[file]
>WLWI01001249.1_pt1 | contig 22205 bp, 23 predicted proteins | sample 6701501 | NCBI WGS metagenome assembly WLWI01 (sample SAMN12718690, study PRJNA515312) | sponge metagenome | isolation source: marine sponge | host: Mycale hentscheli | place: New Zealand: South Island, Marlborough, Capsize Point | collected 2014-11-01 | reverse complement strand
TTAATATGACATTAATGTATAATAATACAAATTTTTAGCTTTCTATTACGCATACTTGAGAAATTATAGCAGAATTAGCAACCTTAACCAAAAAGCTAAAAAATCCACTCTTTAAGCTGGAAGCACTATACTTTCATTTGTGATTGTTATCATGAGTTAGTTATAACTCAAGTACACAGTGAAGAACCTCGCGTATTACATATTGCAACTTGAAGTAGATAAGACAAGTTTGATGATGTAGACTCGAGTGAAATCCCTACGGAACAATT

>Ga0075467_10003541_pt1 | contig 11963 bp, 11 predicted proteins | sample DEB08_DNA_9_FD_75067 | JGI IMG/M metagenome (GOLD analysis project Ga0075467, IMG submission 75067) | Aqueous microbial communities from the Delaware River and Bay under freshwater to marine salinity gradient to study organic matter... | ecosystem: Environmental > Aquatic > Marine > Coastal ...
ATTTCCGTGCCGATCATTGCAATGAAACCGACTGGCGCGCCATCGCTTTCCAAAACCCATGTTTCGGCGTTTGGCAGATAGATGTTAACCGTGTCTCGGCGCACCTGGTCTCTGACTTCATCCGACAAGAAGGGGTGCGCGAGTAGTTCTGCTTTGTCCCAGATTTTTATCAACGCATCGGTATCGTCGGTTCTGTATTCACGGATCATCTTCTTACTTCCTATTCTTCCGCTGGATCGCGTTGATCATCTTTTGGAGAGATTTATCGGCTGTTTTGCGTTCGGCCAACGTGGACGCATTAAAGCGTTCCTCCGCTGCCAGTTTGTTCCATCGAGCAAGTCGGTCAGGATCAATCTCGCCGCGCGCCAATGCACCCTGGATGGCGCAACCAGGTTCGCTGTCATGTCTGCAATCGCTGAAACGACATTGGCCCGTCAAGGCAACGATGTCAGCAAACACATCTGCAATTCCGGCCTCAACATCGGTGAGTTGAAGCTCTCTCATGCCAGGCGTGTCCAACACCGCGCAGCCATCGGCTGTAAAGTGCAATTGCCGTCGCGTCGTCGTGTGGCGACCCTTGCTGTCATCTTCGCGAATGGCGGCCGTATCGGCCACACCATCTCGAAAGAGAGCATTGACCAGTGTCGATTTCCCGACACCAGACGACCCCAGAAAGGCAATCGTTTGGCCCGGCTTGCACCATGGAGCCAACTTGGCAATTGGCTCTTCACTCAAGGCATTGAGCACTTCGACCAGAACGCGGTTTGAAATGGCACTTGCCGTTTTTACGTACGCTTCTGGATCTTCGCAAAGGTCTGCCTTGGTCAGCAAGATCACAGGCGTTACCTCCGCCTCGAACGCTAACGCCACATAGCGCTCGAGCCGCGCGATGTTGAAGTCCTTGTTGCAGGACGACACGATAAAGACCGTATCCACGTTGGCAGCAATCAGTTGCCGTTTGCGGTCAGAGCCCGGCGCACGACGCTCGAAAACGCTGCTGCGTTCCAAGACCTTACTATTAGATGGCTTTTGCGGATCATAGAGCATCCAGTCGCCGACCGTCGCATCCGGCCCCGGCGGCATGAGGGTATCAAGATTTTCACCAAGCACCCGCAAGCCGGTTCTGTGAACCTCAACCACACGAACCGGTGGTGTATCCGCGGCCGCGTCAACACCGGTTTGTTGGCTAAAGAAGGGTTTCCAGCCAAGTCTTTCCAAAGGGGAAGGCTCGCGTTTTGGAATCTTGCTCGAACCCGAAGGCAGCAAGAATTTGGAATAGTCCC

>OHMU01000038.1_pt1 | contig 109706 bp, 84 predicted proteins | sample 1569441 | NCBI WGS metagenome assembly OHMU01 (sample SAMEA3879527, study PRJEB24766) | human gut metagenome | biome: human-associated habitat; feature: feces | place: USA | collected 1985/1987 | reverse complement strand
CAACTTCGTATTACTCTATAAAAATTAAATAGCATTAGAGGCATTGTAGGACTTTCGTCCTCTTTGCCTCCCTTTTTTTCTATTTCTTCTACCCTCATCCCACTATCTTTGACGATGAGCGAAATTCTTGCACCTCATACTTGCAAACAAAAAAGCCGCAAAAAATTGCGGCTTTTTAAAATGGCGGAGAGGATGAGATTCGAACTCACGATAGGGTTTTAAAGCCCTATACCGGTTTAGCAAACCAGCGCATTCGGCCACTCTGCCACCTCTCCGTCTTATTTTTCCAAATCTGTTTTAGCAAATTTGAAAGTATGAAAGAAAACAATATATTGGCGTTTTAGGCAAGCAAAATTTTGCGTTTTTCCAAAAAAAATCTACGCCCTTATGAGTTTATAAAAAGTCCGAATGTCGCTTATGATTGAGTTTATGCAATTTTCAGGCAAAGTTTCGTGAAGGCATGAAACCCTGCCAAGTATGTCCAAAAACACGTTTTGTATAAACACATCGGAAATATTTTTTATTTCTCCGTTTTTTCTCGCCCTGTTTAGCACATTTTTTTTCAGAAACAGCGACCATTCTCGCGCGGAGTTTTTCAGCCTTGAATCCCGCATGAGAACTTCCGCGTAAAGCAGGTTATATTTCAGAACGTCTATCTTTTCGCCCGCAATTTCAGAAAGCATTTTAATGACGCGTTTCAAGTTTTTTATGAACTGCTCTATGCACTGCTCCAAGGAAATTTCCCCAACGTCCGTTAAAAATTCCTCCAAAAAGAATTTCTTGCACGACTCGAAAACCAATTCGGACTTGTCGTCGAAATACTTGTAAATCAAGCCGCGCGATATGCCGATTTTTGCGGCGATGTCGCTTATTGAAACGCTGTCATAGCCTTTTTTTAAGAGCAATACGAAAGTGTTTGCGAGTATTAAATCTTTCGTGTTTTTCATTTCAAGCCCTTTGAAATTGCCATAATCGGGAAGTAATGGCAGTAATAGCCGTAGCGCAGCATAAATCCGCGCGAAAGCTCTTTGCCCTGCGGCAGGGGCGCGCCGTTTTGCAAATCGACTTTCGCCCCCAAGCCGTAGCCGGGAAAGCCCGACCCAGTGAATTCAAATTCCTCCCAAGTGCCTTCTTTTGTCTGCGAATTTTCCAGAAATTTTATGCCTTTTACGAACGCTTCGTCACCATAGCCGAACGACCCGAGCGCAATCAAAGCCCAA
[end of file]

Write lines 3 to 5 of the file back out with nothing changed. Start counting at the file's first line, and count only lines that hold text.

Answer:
>Ga0075467_10003541_pt1 | contig 11963 bp, 11 predicted proteins | sample DEB08_DNA_9_FD_75067 | JGI IMG/M metagenome (GOLD analysis project Ga0075467, IMG submission 75067) | Aqueous microbial communities from the Delaware River and Bay under freshwater to marine salinity gradient to study organic matter... | ecosystem: Environmental > Aquatic > Marine > Coastal ...
ATTTCCGTGCCGATCATTGCAATGAAACCGACTGGCGCGCCATCGCTTTCCAAAACCCATGTTTCGGCGTTTGGCAGATAGATGTTAACCGTGTCTCGGCGCACCTGGTCTCTGACTTCATCCGACAAGAAGGGGTGCGCGAGTAGTTCTGCTTTGTCCCAGATTTTTATCAACGCATCGGTATCGTCGGTTCTGTATTCACGGATCATCTTCTTACTTCCTATTCTTCCGCTGGATCGCGTTGATCATCTTTTGGAGAGATTTATCGGCTGTTTTGCGTTCGGCCAACGTGGACGCATTAAAGCGTTCCTCCGCTGCCAGTTTGTTCCATCGAGCAAGTCGGTCAGGATCAATCTCGCCGCGCGCCAATGCACCCTGGATGGCGCAACCAGGTTCGCTGTCATGTCTGCAATCGCTGAAACGACATTGGCCCGTCAAGGCAACGATGTCAGCAAACACATCTGCAATTCCGGCCTCAACATCGGTGAGTTGAAGCTCTCTCATGCCAGGCGTGTCCAACACCGCGCAGCCATCGGCTGTAAAGTGCAATTGCCGTCGCGTCGTCGTGTGGCGACCCTTGCTGTCATCTTCGCGAATGGCGGCCGTATCGGCCACACCATCTCGAAAGAGAGCATTGACCAGTGTCGATTTCCCGACACCAGACGACCCCAGAAAGGCAATCGTTTGGCCCGGCTTGCACCATGGAGCCAACTTGGCAATTGGCTCTTCACTCAAGGCATTGAGCACTTCGACCAGAACGCGGTTTGAAATGGCACTTGCCGTTTTTACGTACGCTTCTGGATCTTCGCAAAGGTCTGCCTTGGTCAGCAAGATCACAGGCGTTACCTCCGCCTCGAACGCTAACGCCACATAGCGCTCGAGCCGCGCGATGTTGAAGTCCTTGTTGCAGGACGACACGATAAAGACCGTATCCACGTTGGCAGCAATCAGTTGCCGTTTGCGGTCAGAGCCCGGCGCACGACGCTCGAAAACGCTGCTGCGTTCCAAGACCTTACTATTAGATGGCTTTTGCGGATCATAGAGCATCCAGTCGCCGACCGTCGCATCCGGCCCCGGCGGCATGAGGGTATCAAGATTTTCACCAAGCACCCGCAAGCCGGTTCTGTGAACCTCAACCACACGAACCGGTGGTGTATCCGCGGCCGCGTCAACACCGGTTTGTTGGCTAAAGAAGGGTTTCCAGCCAAGTCTTTCCAAAGGGGAAGGCTCGCGTTTTGGAATCTTGCTCGAACCCGAAGGCAGCAAGAATTTGGAATAGTCCC

>OHMU01000038.1_pt1 | contig 109706 bp, 84 predicted proteins | sample 1569441 | NCBI WGS metagenome assembly OHMU01 (sample SAMEA3879527, study PRJEB24766) | human gut metagenome | biome: human-associated habitat; feature: feces | place: USA | collected 1985/1987 | reverse complement strand